An anxious town meeting in Douglaston, New York, may have a great deal to tell us about the future of climate regulation in the United States. The topic of that June 20 meeting was Local Law 97, passed in 2019 by the city council in order to help implement New York City’s version of the Green New Deal. “Under this groundbreaking law, most buildings over 25,000 square feet will be required to meet new energy efficiency and greenhouse-gas emissions limits by 2024, with stricter limits coming into effect in 2030. The goal is to reduce the emissions produced by the city’s largest buildings 40 percent by 2030 and 80 percent by 2050.” The rule is softened for rent-regulated apartments, and it does not apply to single-family homes, which means that its impact will hit residential and manufacturing businesses in differing ways.
The most glaring catch in this law is that it applies to all major structures, even those constructed years ago, long before the current war against climate change became the defining issue of the day. An elementary bit of cost/benefit analysis should immediately demonstrate that it is far cheaper to impose restrictions of this sort on new construction than it is on older buildings, where it is hugely expensive to make any upgrades, even those that fall short of full compliance with the statute.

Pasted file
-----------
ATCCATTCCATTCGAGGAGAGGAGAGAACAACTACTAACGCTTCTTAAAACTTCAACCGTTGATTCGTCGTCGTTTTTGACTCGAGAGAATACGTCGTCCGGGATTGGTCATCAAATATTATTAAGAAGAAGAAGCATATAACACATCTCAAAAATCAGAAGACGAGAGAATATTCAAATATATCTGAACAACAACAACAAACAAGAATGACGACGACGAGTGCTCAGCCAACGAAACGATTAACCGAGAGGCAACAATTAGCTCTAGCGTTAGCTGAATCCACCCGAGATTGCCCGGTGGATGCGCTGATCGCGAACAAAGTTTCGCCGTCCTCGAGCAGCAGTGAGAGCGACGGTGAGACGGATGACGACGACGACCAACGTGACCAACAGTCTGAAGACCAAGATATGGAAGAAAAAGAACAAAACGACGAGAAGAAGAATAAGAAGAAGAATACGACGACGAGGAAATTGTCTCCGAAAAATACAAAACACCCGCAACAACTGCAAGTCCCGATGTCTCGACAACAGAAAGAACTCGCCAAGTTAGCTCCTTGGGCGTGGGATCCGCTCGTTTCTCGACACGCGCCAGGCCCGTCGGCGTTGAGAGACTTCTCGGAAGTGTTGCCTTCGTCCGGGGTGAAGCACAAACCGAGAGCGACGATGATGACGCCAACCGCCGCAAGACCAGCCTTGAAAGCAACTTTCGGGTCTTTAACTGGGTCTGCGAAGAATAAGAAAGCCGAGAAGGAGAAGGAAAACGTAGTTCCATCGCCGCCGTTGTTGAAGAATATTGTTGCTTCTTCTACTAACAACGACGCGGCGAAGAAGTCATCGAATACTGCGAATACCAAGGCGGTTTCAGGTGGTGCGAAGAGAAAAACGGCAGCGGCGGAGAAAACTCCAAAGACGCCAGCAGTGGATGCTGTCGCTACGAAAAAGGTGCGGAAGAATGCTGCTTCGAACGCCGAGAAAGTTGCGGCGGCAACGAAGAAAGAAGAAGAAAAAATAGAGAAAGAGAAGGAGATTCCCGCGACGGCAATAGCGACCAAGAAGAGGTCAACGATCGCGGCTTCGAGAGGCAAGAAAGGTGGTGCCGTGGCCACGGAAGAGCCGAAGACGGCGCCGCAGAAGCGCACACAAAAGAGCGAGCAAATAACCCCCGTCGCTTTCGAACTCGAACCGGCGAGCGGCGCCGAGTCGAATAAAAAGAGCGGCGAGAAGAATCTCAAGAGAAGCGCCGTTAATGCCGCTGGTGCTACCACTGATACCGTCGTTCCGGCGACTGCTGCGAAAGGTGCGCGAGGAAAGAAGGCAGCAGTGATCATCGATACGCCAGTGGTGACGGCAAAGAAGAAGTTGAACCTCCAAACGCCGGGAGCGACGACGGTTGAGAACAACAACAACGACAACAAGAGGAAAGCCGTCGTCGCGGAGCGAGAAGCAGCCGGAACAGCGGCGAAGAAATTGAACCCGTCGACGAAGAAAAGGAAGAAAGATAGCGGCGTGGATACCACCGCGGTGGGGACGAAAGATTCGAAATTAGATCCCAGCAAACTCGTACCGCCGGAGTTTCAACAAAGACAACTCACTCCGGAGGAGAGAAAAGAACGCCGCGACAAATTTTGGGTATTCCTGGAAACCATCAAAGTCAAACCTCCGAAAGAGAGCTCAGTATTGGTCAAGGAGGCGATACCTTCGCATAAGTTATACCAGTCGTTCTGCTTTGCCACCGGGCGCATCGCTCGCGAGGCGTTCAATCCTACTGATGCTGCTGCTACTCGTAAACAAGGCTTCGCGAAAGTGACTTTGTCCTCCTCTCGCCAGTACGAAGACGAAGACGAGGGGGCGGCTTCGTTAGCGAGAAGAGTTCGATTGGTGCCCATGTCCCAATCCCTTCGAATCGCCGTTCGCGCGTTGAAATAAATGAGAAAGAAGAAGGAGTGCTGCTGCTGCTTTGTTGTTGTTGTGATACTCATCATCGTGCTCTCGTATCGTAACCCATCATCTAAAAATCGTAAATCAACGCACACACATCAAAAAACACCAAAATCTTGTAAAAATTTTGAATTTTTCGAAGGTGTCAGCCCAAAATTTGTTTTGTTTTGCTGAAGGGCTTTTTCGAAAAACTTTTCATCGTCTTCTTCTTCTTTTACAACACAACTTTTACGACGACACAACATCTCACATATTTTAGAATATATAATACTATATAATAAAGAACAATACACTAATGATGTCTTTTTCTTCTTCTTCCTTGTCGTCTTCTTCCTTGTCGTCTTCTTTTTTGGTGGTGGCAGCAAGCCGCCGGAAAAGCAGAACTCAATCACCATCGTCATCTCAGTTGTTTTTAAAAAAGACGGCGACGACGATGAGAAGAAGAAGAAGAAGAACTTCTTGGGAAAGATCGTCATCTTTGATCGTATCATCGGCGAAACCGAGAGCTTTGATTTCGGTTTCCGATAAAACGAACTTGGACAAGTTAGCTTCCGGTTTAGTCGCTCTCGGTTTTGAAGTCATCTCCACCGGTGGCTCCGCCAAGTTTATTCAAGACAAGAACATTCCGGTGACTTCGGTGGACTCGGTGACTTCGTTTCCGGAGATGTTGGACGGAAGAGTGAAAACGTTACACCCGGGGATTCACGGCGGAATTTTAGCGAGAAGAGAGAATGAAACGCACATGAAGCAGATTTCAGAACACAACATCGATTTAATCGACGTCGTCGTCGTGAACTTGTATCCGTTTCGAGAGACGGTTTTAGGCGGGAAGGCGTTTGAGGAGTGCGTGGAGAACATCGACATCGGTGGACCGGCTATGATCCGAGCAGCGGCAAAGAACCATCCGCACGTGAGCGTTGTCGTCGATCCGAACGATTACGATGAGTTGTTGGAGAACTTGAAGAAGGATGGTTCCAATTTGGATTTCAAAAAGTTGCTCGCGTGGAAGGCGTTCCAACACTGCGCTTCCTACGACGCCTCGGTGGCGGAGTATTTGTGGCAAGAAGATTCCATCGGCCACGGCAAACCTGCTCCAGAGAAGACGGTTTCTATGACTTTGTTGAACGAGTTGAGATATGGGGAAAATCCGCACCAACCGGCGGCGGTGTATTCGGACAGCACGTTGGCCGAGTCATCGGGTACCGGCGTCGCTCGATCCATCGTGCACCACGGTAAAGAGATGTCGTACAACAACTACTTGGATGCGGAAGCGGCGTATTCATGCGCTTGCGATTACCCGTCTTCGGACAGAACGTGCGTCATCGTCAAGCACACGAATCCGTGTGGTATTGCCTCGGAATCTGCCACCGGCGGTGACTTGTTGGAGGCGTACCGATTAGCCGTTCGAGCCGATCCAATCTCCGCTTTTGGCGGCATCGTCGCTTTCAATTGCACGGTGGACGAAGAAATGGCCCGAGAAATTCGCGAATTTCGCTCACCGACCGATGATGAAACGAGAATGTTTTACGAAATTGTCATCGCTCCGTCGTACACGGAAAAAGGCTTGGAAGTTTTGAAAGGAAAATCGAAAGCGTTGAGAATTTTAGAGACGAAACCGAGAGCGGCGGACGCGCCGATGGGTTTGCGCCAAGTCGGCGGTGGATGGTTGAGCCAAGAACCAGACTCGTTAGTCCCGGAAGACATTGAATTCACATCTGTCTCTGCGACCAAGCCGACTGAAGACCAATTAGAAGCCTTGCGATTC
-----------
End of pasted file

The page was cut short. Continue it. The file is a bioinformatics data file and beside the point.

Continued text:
It was just that prospect that was brought home at the Douglaston meeting, where Robert Friedrich noted that his co-op development, with close to 3,000 units, would be hit by fines that start at $294,000 in 2024 (or $500 per unit) before rising to about $1.5 million (or $2,500 per unit) in 2030, with more to come later. But as Friedrich notes, there is no easy workaround because replacing his aging boilers would come to about $24.5 million, or $9,100 per unit. As for going completely electric, rewiring that one building to be all-electric would run between $35 million and $50 million—assuming the new facility could operate at current prices without fossil fuels. How these costs are divided between landlord and tenants remains unclear.
The public’s response at the meeting stressed that many of these units were close to forms of affordable housing, which would be rendered unaffordable by these new regulations. Members of the public at the gathering thus wanted to either suspend the start date for the program or exempt co-op and condo units, which would mean that the cost of meeting the emissions target would fall even more heavily on other businesses and residences. How else, everyone wanted to know, was it possible to respond to this “direct attack on the middle class”? The dialogue is, of course, a perfect illustration of progressive forces—the word was not mentioned in this account—instituting programs that would ruin the lives of the loyal constituents whom they wish to help.